When it comes to saving money, most people want to jump right into higher-earning investments, like the stock market. However, your money is at risk, and accessing the funds in an emergency may be harder.

Instead, focus on building your savings habits first. Practice putting money aside frequently – even small amounts – into an emergency fund. For example, you might transfer $20 or $50 into your savings account weekly. Your goal is to create a savings routine that eventually becomes second nature.

Tips to Build Your Savings:

  • Open a separate savings account with limited access (for example, no ATM card). You’ll be less likely to spend this money frivolously without the ability to pull from this account easily.
  • Put your savings on autopilot with payroll deductions or automatic transfers. Payroll deductions automatically transfer a specific amount of money into your savings on payday. Automatic transfers are similar; however, you choose the date for the transfer to take place.
  • Work with a financial advisor to create a savings plan. For many people, this tactic feels more official, and the savings process becomes easier to handle.
  • Incorporate share certificate accounts (commonly called certificates of deposit) into your savings plan. These accounts lock in your money for a designated period in exchange for higher returns. A crucial component of certificates is that they force you to save.

4. Maintain a Healthy Credit Score
The final component of becoming financially independent is having an exceptional credit score. At some point in your life, you’ll need to borrow money. It might be for a new car or your first home. Knowing that you’ll be able to receive the necessary financing provides peace of mind. However, that’s far from the only benefit.

An excellent credit score also reduces the amount of interest you’ll pay on loans, which circles back to the other components. Lower interest rates will affect your budget less and allow you to allocate more money into savings. It will also help keep credit card debt at bay.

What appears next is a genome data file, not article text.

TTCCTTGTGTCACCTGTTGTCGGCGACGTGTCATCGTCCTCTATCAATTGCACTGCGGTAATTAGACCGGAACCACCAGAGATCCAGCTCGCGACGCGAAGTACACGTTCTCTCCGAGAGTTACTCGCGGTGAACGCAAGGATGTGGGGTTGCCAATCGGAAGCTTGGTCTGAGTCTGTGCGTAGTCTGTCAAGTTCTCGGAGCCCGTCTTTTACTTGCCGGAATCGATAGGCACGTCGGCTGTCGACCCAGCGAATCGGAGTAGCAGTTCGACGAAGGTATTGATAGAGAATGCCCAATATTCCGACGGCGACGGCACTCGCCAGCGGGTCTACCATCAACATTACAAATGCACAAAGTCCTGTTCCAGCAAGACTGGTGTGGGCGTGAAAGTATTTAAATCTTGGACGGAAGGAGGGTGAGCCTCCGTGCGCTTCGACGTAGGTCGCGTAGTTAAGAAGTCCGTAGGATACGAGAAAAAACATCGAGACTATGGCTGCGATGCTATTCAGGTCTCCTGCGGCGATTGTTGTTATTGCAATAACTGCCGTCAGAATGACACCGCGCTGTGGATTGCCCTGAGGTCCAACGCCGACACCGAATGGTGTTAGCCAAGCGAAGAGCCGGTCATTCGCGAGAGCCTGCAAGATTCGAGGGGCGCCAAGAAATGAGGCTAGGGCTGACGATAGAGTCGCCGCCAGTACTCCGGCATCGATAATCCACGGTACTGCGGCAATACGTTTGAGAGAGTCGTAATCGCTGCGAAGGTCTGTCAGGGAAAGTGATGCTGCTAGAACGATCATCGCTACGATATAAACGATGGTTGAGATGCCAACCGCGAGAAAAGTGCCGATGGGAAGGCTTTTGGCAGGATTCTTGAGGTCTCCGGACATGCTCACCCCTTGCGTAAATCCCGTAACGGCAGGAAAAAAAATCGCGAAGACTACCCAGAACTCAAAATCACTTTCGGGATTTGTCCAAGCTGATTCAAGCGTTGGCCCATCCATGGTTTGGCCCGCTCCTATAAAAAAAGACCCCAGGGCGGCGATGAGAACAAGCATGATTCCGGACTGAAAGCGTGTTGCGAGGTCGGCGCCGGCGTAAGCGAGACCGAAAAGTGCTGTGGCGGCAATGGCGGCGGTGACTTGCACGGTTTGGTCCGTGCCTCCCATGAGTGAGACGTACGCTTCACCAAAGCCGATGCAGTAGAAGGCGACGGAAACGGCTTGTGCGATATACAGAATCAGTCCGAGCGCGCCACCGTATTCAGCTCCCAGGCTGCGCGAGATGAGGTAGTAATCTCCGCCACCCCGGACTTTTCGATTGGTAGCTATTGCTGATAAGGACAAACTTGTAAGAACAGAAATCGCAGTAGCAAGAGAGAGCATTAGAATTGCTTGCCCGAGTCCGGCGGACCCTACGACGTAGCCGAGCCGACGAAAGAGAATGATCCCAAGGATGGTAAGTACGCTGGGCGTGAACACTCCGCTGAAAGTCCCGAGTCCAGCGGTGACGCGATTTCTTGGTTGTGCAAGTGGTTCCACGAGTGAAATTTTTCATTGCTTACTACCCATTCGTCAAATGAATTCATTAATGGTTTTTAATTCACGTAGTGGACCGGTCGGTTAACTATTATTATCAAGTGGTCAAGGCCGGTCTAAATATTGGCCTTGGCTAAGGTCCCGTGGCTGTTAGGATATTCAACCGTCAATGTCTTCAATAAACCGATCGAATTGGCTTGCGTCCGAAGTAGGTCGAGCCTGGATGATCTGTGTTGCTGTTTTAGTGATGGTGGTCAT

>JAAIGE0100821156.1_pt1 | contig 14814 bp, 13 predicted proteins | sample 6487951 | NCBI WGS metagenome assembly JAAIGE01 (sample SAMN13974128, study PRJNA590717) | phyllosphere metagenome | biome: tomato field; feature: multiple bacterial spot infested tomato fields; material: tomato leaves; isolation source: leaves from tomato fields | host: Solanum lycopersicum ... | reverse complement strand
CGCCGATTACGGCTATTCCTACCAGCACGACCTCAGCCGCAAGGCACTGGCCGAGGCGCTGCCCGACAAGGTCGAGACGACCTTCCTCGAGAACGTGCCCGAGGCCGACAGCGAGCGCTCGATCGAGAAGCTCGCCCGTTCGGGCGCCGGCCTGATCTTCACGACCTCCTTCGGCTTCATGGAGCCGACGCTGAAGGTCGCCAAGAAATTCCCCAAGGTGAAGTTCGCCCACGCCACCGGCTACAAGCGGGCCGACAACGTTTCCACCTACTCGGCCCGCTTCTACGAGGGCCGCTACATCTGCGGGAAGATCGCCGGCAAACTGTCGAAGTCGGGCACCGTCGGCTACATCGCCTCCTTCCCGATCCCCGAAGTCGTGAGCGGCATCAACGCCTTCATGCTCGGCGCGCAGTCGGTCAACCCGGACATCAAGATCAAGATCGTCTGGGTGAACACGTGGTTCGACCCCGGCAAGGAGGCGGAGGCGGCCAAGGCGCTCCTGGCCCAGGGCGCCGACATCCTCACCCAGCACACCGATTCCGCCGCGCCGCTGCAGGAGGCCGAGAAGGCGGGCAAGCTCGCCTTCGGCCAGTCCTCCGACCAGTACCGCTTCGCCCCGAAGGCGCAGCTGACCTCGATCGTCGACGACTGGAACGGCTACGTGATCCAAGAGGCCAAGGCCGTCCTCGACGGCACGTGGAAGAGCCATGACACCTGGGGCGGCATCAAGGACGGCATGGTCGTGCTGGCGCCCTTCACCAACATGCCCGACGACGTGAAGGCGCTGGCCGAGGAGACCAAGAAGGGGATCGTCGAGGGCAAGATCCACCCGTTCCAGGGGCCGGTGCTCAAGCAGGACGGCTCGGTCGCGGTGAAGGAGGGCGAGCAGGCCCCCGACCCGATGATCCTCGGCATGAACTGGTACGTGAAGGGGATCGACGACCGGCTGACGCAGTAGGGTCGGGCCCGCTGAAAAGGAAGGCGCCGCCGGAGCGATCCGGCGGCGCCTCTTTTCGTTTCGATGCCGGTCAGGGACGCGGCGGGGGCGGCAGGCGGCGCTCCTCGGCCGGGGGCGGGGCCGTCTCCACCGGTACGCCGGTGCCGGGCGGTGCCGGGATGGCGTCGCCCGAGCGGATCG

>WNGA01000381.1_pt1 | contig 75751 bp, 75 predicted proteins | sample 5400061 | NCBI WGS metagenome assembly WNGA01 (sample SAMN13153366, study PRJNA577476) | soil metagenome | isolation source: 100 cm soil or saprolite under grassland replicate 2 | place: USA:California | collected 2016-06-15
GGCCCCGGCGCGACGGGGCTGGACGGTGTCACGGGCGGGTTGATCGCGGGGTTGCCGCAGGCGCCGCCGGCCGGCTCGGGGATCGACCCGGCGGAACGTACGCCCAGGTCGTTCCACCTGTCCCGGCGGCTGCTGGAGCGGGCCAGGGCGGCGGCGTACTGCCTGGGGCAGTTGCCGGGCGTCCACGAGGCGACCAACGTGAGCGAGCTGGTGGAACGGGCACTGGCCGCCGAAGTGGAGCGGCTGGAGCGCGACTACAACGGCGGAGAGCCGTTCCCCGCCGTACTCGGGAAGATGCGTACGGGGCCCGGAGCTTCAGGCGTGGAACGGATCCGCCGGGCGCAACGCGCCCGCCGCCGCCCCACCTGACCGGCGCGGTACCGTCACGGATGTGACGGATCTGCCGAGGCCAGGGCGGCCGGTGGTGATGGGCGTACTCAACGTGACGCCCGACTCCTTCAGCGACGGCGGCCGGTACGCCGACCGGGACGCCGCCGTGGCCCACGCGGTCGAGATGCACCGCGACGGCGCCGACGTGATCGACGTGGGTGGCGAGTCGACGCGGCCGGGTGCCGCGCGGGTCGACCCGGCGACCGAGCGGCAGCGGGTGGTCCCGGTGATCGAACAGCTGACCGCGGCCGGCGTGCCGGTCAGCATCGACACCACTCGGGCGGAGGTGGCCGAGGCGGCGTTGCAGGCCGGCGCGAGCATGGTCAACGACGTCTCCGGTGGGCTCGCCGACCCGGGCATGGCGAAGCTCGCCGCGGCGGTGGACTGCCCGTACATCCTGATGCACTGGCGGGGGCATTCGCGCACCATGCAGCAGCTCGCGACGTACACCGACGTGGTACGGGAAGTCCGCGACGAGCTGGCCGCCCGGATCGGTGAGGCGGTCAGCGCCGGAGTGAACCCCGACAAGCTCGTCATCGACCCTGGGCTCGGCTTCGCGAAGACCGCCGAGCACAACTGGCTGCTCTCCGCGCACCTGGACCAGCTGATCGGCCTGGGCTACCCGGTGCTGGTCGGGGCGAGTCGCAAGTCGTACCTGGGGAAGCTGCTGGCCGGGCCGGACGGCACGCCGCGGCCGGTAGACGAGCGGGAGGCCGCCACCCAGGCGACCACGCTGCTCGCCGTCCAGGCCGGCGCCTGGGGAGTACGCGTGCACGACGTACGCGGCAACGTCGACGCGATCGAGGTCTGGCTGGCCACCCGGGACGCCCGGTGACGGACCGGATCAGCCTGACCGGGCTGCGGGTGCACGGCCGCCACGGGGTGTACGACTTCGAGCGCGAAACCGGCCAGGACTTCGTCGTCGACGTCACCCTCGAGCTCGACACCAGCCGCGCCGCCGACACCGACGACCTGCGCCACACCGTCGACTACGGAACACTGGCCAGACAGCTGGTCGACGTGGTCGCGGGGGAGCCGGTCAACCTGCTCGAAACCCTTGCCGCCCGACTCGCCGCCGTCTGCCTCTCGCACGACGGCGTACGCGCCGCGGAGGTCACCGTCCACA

Tips to Boost Your Credit Score:

  • Payment history plays the most significant role in calculating your credit score, so you never want to miss a loan payment. Schedule loan and credit card payments on your calendar to ensure you’re never late.
  • If you might be late on an upcoming loan payment, contact your lender before your due date. Lenders are understanding and will often work out a payment plan with you – helping you to get back on financial track and avoid negative marks on your credit report.
  • Reduce your outstanding credit card balances. Try to keep your credit card spending to less than 25% of your available limit. As a benchmark, individuals with exceptional credit scores typically spend less than 7% of their available credit limits.
  • Monitor your credit regularly. There are many free apps and websites that allow you to check your score. However, you’ll want to occasionally review your credit report in-depth to identify possible errors or fraud. You can obtain a free copy of your credit report from each of the three main credit bureaus (Experian, Equifax, and TransUnion) at www.AnnualCreditReport.com.

We’re Here to Help!
Achieving financial independence requires discipline and consistent effort. The four components all impact one another and stem from your ability to create and utilize an accurate budget.

If you have questions about budgeting, consolidating high-interest debt, or creating a savings plan, we’re ready to help. Please stop by the Credit Union or call 410-687-5240 to speak with a team member today.

Each individual’s financial situation is unique and readers are encouraged to contact the Credit Union when seeking financial advice on the products and services discussed. This article is for educational purposes only; the authors assume no legal responsibility for the completeness or accuracy of the contents.